In May 2018, SBOE contracted with local education researcher and data analyst Mary Levy to produce a report on teacher and principal retention in the District of Columbia. In October last year, we released the commissioned report along with three recommendations. The report found that teacher turnover at the DCPS system level is roughly 19 percent, and average annual teacher turnover at the school level in both traditional public schools and charter schools has consistently been about 25 percent. The report also found that turnover in DCPS neighborhood schools is highest in Wards 5 and 8, but that charter school turnover rates are largely the same regardless of location. The impact of this report has been wide-ranging, and the State Board has continued to analyze this issue in 2019. Through community forums, expert panels, and engagement with teachers and administrators throughout the District, we have deepened our knowledge on this issue. The SBOE is poised to continue the conversation in the new school year and I am grateful to have been a part of these efforts to shine a light on such an important issue.

5. Launching the SBOE Blog

When I started my role, I wanted to create a way for us to connect more with the community. I felt that SBOE needed a way for Board members and staff to share their views on specific education policy issues. I also wanted a space for us to publish information, feedback, and takeaways from key events. Thus, this blog was born in December 2016. With the breadth of communications and media relations functions I performed over the years, it was a challenge at times to carve out time each month to get content posted. But, with the help of our dedicated staff, we’ve managed to post a few blogs each month. It’s been a great outlet for us to get our voice across in a unique way.

  • SBOE SelfieTour 2017
  • EdFest 2017
  • SBOE SelfieTour 2018
  • DCPS Pride 2019
  • Langley Elementary Tour 2019
  • SBOE Staff August 2019
  • Staff Nats Game 2017
  • SBOE Excel Academy Visit 2018
  • SBOE Staff May 2019

Together, we’ve worked hard to communicate the message of the State Board through meetings, task force sessions, selfie tours, press releases, community newsletters, media responses, and countless community events. With a focus on transparency, we streamed every public meeting, working session, and task force meeting live on Periscope and FacebookLive. With the help of staff and our dedicated fellows, we’ve been able to expand our social media presence – adding an Instagram and LinkedIn account and maximizing our Twitter, Facebook, and YouTube pages.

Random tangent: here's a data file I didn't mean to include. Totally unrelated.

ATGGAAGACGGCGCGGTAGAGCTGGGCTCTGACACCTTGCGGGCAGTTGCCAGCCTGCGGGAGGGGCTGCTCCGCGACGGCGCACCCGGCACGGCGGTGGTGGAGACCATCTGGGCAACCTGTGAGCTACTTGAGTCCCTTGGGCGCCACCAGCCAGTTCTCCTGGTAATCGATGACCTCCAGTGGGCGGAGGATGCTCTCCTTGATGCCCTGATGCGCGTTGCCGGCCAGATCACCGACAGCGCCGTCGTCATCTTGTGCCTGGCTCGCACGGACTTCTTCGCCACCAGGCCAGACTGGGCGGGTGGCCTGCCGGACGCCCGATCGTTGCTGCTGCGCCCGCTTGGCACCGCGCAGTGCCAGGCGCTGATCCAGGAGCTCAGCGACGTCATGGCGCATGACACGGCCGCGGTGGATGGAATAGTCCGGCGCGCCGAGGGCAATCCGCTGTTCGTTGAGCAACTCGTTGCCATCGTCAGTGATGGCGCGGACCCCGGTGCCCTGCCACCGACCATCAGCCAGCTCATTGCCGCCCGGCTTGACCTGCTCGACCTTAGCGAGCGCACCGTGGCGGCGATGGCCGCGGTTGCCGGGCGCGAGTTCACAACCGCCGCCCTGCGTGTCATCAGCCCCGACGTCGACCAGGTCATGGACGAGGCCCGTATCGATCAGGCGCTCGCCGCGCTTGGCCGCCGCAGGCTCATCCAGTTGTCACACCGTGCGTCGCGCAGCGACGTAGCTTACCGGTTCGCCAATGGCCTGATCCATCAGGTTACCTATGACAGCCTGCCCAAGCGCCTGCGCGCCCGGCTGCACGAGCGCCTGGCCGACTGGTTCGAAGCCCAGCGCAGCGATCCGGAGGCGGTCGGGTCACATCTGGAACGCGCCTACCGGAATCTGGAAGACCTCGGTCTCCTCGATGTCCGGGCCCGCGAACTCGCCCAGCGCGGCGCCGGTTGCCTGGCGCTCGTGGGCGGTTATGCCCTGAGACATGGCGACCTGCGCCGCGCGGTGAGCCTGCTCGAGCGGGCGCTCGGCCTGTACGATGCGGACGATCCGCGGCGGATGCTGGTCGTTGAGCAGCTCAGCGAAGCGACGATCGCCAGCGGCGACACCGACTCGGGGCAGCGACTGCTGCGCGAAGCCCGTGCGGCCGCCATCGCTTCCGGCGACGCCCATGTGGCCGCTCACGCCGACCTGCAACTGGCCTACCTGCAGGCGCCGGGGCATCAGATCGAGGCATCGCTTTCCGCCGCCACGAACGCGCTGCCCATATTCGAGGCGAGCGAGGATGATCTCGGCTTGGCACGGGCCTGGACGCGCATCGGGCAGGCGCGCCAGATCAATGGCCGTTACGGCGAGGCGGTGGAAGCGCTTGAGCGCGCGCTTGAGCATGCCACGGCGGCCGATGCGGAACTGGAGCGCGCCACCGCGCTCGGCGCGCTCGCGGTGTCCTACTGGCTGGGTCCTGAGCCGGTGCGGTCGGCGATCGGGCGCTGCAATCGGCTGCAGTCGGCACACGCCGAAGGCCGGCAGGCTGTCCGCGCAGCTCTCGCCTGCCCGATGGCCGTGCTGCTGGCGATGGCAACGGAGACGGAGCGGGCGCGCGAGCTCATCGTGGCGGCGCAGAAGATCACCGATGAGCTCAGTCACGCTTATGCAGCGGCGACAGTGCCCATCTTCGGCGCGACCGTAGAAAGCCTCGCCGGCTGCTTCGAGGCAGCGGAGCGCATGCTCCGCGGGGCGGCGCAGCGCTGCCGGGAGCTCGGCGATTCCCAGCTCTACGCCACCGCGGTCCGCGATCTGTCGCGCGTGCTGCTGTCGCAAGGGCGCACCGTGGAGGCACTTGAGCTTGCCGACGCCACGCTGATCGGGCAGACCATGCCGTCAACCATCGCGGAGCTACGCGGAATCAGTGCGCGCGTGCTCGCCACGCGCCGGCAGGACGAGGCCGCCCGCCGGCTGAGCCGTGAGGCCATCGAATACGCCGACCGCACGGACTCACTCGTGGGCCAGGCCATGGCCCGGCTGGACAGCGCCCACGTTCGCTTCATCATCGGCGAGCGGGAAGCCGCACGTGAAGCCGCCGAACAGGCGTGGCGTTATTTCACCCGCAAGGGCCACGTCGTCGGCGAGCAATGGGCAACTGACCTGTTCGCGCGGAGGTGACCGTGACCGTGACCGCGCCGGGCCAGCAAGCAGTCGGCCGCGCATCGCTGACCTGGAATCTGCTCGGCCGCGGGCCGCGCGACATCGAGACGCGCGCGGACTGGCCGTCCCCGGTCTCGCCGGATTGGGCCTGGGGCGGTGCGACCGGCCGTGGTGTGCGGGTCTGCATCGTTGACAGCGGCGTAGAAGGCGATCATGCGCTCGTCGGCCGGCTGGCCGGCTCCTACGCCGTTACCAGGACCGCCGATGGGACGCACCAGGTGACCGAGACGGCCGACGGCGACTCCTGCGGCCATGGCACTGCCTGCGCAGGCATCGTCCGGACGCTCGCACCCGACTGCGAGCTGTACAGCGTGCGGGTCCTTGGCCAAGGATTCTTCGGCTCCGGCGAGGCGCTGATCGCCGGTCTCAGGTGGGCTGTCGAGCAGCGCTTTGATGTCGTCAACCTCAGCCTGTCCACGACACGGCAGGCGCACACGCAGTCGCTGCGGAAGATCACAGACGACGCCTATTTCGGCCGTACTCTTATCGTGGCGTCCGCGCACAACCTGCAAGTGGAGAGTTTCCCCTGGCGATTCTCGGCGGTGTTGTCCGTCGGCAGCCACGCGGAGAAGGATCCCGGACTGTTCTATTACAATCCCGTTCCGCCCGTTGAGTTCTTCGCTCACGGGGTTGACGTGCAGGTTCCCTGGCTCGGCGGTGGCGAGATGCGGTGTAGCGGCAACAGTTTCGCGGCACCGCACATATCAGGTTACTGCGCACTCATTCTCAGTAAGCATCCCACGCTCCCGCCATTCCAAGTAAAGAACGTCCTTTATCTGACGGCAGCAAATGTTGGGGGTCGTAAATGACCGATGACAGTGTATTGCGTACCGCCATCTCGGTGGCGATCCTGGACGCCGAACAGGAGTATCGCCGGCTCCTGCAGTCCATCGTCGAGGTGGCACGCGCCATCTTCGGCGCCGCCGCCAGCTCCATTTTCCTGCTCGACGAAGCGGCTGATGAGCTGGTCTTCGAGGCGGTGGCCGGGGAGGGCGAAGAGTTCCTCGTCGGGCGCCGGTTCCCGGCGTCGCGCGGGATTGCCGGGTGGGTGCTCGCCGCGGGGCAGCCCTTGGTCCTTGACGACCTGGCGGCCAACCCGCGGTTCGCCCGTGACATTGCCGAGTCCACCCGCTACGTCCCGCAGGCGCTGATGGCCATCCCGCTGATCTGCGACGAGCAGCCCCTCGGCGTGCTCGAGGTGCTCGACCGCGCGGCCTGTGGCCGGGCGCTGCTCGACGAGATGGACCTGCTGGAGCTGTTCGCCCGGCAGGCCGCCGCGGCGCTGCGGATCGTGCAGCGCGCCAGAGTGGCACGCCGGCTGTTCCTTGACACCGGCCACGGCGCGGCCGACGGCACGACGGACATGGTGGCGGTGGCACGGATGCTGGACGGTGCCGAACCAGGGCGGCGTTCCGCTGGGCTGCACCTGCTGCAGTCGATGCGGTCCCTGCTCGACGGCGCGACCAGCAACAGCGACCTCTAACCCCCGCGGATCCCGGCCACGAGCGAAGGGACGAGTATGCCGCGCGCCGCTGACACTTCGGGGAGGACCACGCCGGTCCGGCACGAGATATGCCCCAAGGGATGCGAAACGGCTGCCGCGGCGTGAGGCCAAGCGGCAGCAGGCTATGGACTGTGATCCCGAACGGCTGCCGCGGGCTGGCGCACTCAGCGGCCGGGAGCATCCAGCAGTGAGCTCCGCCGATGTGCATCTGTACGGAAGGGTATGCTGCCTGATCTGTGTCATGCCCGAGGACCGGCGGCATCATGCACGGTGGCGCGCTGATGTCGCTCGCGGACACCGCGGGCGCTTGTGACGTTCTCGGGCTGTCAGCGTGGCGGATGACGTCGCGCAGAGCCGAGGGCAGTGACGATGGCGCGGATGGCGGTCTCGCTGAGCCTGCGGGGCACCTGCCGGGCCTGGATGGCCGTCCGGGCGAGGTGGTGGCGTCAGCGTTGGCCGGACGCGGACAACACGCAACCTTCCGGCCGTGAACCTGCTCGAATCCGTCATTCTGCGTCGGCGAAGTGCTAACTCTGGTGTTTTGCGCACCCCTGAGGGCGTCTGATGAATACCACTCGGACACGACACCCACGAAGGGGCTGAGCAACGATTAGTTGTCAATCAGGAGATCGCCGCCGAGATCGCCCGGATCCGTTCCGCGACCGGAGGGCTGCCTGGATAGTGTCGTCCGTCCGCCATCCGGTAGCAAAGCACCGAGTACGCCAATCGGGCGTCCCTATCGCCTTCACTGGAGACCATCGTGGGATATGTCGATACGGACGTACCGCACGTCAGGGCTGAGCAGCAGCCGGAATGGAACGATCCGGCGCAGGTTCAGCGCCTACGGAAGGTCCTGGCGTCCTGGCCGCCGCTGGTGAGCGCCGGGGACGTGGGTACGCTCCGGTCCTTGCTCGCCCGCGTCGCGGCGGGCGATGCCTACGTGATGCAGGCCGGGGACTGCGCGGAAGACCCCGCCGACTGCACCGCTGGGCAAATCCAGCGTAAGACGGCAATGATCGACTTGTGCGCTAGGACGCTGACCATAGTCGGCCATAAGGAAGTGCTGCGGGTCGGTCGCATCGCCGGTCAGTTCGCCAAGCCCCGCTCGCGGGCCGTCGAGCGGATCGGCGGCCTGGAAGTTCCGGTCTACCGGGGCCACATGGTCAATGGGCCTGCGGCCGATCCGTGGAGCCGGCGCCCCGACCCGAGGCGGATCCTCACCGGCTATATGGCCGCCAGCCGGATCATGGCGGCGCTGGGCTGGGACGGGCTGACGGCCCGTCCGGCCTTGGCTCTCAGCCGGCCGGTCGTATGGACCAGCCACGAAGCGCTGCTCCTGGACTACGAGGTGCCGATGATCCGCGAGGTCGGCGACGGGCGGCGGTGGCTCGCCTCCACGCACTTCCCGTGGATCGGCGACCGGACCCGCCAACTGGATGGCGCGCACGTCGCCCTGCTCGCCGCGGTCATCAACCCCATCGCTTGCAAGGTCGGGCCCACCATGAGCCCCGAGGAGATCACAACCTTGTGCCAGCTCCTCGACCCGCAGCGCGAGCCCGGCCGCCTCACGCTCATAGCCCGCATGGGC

And now, I am fully ready to take on a new professional challenge! I am staying in DC, so I’ll be close. From time to time, I may pull up a SBOE meeting on Periscope to catch the latest on the work of the State Board. It will be a nice change to be on the other side, watching as an interested and supportive District resident. I can’t wait to see what’s next for SBOE.

Dayja Burton and Alex O’Sullivan to Serve as Student Representatives

2019-20 Student Representatives

By: Paul Negron, Public Affairs Specialist

Earlier this summer, the State Board of Education was thrilled to announce the selection of Dayja Burton, a rising senior at McKinley Technology High School, and Alex O’Sullivan, a rising sophomore at BASIS DC PCS, as Student Representatives for the 2019–20 school year. For the length of their term, these outstanding students will join our nine elected State Board members in policy discussions and community engagement efforts, bringing the voice of students directly to decision makers. With their direct experience in the classroom, student representatives provide a unique voice during policy discussions and offer a vital perspective on teacher retention, education standards, and our state accountability system.

Dayja Burton is a McKinley Technology Zelinger award winner, a recipient of the Perseverance Award, and a member of the Principal’s Honor Roll and National Honor Society. Alex O’Sullivan is a member of Youth and Government, co-founder and president of his school’s poetry club, and a volunteer tutor at his local elementary school. As Student Representatives, Burton and O’Sullivan will also co-chair the 2019–20 Student Advisory Committee (SAC), a volunteer group of students from District high schools in both D.C. Public Schools (DCPS) and the public charter sector.